valuewalk.com | May 27, 2014
by Michael Ide
When details of the Crapo-Johnson proposal for reforming Fannie Mae / Federal National Mortgage Assctn Fnni Me (OTCBB:FNMA) and Freddie Mac / Federal Home Loan Mortgage Corp (OTCBB:FMCC) were first released, one of the surprises was that it would set capital requirements for any bank participating in the new program at 10% of risk weighted assets. At that level (and with a reinsurance policy on top), it’s hard to argue that Fannie Mae and Freddie Mac would be vulnerable to another housing crisis, but the additional financing costs would likely push lower income prospective homeowners out of the market.
This same tension between wanting to both shield taxpayers from risk and ensure that affordable mortgages are available is on display in a recent paper from the Federal Housing Finance Agency’s Office of Capital Policy Countercyclical Capital Regime Revisited: Tests of Robustness, written by Scott Smith, Debra Fuller, Alex Bogin, Nataliya Polkovnichenko, and Jesse Weiher.
Fannie Mae, Freddie Mac: Static capital requirements imagine that the past is a guide for future crises
The paper argues that the problem with capital requirements in the past is that they tend to be pro-cyclical (something that Basell III attempts to address) and static, based on the evaluation of previous crises.
“The biggest limitation of the 1992 Act was the requirement to base the capital charge on a stress test based on a worst-case historical experience,” they write. “The observable worst case experience at the time the rule was written proved to be not nearly as severe, in terms of a shock to HPI, as would occur during the 2008-2011 time period.”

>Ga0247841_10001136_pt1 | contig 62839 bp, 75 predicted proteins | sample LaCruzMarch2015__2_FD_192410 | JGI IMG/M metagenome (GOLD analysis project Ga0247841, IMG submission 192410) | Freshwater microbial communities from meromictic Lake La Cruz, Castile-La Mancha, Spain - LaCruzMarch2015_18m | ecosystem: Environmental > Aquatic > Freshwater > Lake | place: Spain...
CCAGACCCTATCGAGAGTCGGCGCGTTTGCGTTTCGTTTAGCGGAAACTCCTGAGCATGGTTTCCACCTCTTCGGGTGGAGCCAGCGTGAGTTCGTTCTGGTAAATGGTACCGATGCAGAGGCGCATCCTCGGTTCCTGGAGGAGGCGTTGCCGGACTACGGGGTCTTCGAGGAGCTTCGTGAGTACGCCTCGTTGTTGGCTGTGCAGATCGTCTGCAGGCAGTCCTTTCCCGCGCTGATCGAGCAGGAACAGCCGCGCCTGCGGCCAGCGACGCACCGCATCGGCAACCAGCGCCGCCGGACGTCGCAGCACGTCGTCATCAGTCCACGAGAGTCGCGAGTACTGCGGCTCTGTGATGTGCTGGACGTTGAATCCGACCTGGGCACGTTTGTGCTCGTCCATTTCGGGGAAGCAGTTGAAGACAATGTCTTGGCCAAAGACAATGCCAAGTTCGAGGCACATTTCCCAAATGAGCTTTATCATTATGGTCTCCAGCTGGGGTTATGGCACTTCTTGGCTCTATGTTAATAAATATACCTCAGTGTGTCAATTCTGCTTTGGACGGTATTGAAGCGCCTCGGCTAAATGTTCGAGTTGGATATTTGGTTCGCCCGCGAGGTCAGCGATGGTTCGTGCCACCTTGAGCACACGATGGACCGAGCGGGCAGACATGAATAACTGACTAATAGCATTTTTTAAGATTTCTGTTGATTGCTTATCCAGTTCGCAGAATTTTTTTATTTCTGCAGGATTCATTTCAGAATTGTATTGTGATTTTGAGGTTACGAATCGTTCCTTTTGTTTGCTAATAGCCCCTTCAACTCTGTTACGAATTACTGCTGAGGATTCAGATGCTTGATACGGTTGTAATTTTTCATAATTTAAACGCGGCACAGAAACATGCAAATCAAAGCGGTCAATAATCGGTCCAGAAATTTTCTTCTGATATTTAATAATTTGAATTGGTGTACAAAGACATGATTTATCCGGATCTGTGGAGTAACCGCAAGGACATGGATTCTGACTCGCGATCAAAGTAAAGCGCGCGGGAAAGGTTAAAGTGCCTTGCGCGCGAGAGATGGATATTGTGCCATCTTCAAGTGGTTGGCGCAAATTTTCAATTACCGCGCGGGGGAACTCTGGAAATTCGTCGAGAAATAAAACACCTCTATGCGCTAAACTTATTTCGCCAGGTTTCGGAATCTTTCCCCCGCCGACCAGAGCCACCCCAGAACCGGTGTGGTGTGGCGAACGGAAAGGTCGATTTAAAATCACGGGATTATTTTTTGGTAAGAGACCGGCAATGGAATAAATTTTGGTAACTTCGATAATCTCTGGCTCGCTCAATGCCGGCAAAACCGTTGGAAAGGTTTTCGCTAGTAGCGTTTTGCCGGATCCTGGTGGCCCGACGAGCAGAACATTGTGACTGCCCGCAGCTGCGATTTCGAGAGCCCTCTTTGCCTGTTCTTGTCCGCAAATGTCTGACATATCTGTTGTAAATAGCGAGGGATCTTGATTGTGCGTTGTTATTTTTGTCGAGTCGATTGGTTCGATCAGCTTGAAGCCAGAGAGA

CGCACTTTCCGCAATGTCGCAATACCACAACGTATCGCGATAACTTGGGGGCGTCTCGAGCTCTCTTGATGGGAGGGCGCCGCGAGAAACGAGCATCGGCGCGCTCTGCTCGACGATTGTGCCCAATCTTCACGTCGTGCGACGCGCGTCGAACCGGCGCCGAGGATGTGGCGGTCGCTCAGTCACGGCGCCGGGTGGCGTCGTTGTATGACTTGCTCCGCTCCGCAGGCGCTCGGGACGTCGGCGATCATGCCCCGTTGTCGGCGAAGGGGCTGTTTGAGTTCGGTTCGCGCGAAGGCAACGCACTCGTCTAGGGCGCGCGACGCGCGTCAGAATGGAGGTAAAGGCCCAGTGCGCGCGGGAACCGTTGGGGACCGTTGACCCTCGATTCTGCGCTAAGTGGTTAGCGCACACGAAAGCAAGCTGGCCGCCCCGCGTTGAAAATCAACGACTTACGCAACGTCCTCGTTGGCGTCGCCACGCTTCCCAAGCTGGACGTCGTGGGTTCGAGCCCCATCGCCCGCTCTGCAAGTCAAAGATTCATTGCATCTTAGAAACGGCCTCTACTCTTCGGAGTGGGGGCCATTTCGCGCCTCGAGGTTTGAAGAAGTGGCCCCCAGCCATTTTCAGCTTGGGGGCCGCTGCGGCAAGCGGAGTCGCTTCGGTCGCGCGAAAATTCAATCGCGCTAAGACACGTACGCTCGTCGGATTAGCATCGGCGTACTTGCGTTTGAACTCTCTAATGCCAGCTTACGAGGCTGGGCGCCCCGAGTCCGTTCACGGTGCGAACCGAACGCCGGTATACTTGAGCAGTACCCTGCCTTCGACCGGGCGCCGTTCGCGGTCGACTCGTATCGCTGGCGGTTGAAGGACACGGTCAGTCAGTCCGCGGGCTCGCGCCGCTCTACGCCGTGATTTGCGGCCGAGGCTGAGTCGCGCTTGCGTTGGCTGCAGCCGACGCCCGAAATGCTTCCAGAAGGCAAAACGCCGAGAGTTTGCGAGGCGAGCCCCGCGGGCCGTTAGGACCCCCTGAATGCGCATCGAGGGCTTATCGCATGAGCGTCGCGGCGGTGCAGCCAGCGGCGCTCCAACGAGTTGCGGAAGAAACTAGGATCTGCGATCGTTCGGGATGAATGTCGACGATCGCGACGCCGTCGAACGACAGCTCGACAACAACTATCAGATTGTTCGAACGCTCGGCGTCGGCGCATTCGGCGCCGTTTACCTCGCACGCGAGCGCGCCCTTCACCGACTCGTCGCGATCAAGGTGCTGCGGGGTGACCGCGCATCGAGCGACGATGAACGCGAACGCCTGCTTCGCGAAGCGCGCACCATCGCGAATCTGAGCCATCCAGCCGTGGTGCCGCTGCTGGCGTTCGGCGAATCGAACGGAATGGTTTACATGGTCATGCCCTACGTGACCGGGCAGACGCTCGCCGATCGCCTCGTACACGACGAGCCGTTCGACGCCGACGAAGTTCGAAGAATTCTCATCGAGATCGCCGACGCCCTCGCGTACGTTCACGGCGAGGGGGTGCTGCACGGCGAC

It’s hard to imagine facing a worse housing crisis than the one we are still recovering from, but that doesn’t mean it won’t happen.
A potential fix, which Smith et al are back-testing in this paper, is to scale the severity of the stress test (and in turn scale capital requirements) with the growth in the house price index (HPI) so that as the market goes through a housing cycle, lending becomes more expensive and banks are less likely to extend mortgages. When prices start to fall capital requirements on newly originated mortgages would also come down, making it easier for lending to pick up again.
“Any firm adhering to the countercyclical capital requirements leading up to that period would have been confronted with excessive capital requirements for, and hence likely would not have acquired, many of the loans that would later fail,” they write.
Fannie Mae, Freddie Mac’s proposed plan would mostly eliminate capital requirement judgment calls
The idea is that not only are banks protected from a shock, the shock itself should be less severe because the market top isn’t as high. The trough used to measure stress test severity is reevaluated once per housing cycle, but beyond that there isn’t a lot of room in the proposed model for regulators to make judgment calls. Whether that’s a good or bad thing probably says a lot about your view of regulators.
The paper claims this approach would have saved Fannie Mae / Federal National Mortgage Assctn Fnni Me (OTCBB:FNMA) and Freddie Mac / Federal Home Loan Mortgage Corp (OTCBB:FMCC), and that’s probably true, but it completely ignores the other goal – giving people access to affordable home financing. If the only goal were to shield taxpayers, the government could just exit the secondary mortgage market (as some conservatives would like it to do). Otherwise, there has to be a balance between the two goals.
Back to May 2014 Archive
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